The Guardian view on vegans: a dietary challenge | Editorial

A huge reduction in meat-eating is called for. No wonder carnivores are feeling defensive

Veganism, once widely seen as an alternative, if not an extreme, lifestyle, is now in the mainstream. Exactly how many people in the UK have eliminated animal products including dairy and honey from their diets is uncertain. One recent survey suggested there could be as many as 3.5 million vegans in the UK. The Vegan Society offers the much lower figure of 600,000 vegans, which still represents a fourfold increase in four years. But either way, and combined with a big increase in vegetarians and occasional meat-eaters (otherwise known as “flexitarians”), a huge shift in eating habits is under way. This week’s annual food and drink report by the supermarket Waitrose says around a third of people have either cut down on or stopped eating meat altogether.

There is more than one explanation for this change in behaviour. More than half of those surveyed by Waitrose said animal welfare was their motivation for changing their diet. The intensive farming and slaughter of livestock has long aroused feelings of regret and distaste in many people who do not object on principle to eating meat. Such feelings, along with concerns around health and sustainability, have led to rising demand for organic and free-range products among those who can afford them. The growing trend towards giving up meat altogether suggests either that the moral objections have spread, that other factors than animal welfare are in play – or, most likely, some combination of both.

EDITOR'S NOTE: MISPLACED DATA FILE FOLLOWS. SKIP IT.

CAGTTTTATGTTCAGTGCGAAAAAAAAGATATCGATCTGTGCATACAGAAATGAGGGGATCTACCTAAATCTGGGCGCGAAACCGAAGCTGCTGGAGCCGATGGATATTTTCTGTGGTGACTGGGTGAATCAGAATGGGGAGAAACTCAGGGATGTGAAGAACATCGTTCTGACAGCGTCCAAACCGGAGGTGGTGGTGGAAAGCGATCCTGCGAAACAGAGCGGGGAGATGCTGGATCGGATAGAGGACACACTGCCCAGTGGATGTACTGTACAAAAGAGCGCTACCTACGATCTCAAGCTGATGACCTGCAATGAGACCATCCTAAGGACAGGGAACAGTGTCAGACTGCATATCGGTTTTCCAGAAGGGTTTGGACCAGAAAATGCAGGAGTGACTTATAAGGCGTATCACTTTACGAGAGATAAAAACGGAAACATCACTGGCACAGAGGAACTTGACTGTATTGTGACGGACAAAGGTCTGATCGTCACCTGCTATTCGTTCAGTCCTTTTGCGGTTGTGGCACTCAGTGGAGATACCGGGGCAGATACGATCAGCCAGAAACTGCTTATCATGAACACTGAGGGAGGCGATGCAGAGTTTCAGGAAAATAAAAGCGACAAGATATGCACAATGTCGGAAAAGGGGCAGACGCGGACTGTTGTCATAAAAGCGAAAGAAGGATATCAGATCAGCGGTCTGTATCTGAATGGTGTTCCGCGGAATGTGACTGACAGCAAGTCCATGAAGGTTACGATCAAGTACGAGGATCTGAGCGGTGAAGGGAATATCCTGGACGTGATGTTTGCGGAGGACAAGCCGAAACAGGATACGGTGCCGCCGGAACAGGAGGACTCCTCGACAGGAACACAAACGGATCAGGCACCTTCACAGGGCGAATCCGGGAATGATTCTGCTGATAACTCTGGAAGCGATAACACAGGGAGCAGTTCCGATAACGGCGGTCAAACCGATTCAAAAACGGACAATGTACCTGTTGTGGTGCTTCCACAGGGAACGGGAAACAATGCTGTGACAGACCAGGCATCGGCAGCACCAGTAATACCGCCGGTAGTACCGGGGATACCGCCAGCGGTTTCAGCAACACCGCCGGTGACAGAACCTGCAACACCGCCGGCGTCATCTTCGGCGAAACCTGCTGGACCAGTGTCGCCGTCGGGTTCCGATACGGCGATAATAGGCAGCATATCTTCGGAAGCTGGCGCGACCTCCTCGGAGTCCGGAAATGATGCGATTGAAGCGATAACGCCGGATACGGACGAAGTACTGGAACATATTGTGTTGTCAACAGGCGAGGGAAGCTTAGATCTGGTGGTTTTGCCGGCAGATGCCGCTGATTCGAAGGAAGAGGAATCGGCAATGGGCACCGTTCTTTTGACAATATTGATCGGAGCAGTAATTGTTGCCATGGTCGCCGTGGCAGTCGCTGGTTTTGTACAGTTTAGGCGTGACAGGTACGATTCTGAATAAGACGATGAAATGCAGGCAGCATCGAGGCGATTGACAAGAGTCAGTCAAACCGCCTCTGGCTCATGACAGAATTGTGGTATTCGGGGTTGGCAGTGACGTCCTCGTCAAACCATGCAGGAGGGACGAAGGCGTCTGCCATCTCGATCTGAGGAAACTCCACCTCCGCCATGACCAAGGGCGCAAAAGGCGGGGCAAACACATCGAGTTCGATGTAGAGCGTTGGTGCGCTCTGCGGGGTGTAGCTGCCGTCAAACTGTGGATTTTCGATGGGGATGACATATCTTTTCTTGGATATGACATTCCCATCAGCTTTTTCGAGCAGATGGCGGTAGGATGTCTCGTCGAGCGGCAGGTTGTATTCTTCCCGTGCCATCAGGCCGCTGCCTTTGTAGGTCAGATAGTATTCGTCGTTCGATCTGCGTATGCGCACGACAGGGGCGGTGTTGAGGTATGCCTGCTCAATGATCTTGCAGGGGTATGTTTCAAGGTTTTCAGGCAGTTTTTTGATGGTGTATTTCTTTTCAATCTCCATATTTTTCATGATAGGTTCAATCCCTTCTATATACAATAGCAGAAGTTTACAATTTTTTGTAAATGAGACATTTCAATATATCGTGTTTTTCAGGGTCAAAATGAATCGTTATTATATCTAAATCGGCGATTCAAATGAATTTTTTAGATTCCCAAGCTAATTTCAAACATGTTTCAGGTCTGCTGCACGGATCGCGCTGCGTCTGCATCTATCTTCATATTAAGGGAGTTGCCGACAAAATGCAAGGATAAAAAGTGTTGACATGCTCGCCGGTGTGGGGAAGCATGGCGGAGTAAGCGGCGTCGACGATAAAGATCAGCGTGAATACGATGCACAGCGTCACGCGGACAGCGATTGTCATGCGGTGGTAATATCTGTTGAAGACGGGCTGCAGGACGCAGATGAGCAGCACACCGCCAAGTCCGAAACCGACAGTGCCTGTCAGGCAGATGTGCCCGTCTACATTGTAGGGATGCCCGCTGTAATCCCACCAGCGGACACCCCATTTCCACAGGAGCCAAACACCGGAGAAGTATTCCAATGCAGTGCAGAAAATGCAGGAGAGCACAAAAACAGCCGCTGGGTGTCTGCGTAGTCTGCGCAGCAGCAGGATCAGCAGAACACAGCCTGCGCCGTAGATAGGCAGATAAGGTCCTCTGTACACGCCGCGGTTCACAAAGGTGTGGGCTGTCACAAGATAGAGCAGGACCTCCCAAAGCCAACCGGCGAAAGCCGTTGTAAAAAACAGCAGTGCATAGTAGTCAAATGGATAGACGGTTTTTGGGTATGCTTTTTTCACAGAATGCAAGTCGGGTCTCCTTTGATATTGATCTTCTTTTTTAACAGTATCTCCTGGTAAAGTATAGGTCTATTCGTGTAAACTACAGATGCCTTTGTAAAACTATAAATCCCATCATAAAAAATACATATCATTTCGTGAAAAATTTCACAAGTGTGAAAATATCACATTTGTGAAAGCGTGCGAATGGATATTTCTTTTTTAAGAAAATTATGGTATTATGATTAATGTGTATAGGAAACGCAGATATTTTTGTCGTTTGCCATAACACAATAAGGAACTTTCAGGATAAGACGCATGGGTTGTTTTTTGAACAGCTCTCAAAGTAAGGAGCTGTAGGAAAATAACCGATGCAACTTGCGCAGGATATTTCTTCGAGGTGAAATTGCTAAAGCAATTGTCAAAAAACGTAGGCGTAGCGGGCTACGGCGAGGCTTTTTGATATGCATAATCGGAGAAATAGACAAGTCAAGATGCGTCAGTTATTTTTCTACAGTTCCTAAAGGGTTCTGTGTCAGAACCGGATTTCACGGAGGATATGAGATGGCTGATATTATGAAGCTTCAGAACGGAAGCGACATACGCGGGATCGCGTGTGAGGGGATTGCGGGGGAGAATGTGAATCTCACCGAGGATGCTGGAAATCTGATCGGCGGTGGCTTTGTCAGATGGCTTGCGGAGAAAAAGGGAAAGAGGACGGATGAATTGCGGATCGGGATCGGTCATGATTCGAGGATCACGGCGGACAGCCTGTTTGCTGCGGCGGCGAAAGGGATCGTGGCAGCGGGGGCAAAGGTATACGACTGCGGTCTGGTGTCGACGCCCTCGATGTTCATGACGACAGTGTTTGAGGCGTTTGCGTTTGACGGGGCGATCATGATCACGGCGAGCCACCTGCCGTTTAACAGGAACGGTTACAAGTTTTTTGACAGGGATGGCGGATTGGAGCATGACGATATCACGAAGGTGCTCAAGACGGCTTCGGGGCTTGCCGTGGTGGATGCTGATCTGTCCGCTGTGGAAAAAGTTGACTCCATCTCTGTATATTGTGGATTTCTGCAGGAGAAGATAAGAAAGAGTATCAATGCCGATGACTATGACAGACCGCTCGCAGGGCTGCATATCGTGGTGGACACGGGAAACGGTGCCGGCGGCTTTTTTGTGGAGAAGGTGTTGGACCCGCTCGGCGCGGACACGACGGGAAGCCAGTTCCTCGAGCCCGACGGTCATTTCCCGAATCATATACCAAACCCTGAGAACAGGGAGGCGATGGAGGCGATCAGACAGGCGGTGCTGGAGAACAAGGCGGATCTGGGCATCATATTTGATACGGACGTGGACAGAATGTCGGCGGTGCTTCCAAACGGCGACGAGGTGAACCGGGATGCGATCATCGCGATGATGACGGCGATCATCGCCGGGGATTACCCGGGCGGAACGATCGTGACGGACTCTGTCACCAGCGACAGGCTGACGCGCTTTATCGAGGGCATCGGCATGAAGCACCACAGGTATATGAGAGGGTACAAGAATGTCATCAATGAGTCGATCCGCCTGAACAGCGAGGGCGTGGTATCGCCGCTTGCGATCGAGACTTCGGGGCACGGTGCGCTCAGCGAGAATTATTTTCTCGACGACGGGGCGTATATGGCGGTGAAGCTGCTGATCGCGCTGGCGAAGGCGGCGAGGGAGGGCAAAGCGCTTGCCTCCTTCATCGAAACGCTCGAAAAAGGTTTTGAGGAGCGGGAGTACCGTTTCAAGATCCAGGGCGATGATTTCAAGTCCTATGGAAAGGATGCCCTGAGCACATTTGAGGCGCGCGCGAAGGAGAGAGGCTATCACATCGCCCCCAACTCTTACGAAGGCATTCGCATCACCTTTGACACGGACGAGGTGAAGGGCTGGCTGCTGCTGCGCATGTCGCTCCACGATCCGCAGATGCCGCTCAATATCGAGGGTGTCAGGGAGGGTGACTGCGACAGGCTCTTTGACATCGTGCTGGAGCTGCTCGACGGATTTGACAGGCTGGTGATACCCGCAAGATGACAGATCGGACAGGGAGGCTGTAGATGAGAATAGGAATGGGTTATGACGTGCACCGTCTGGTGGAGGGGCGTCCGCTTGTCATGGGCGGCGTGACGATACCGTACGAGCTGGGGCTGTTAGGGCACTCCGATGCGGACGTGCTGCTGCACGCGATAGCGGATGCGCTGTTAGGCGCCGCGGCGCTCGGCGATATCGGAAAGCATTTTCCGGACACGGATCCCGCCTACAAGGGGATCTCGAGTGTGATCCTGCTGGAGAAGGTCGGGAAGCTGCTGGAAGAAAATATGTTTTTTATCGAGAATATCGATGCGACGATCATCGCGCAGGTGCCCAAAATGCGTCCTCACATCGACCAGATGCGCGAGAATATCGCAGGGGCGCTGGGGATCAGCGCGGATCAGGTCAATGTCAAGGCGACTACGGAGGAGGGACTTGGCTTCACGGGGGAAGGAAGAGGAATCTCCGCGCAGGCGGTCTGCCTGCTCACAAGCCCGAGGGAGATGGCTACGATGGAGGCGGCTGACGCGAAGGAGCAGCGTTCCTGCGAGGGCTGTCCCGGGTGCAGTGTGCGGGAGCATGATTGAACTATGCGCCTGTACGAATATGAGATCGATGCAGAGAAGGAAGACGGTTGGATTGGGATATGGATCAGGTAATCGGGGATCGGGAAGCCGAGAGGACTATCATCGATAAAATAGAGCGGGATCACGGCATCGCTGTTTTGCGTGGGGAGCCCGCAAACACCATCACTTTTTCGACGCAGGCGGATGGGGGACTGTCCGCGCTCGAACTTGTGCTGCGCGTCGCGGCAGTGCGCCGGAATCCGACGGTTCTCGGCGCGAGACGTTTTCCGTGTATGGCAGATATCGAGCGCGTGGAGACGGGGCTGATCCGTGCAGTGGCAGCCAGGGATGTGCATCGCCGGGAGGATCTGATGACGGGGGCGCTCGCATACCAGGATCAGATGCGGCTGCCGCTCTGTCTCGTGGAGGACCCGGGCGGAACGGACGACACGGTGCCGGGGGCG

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Source : The Guardian view on vegans: a dietary challenge | Editorial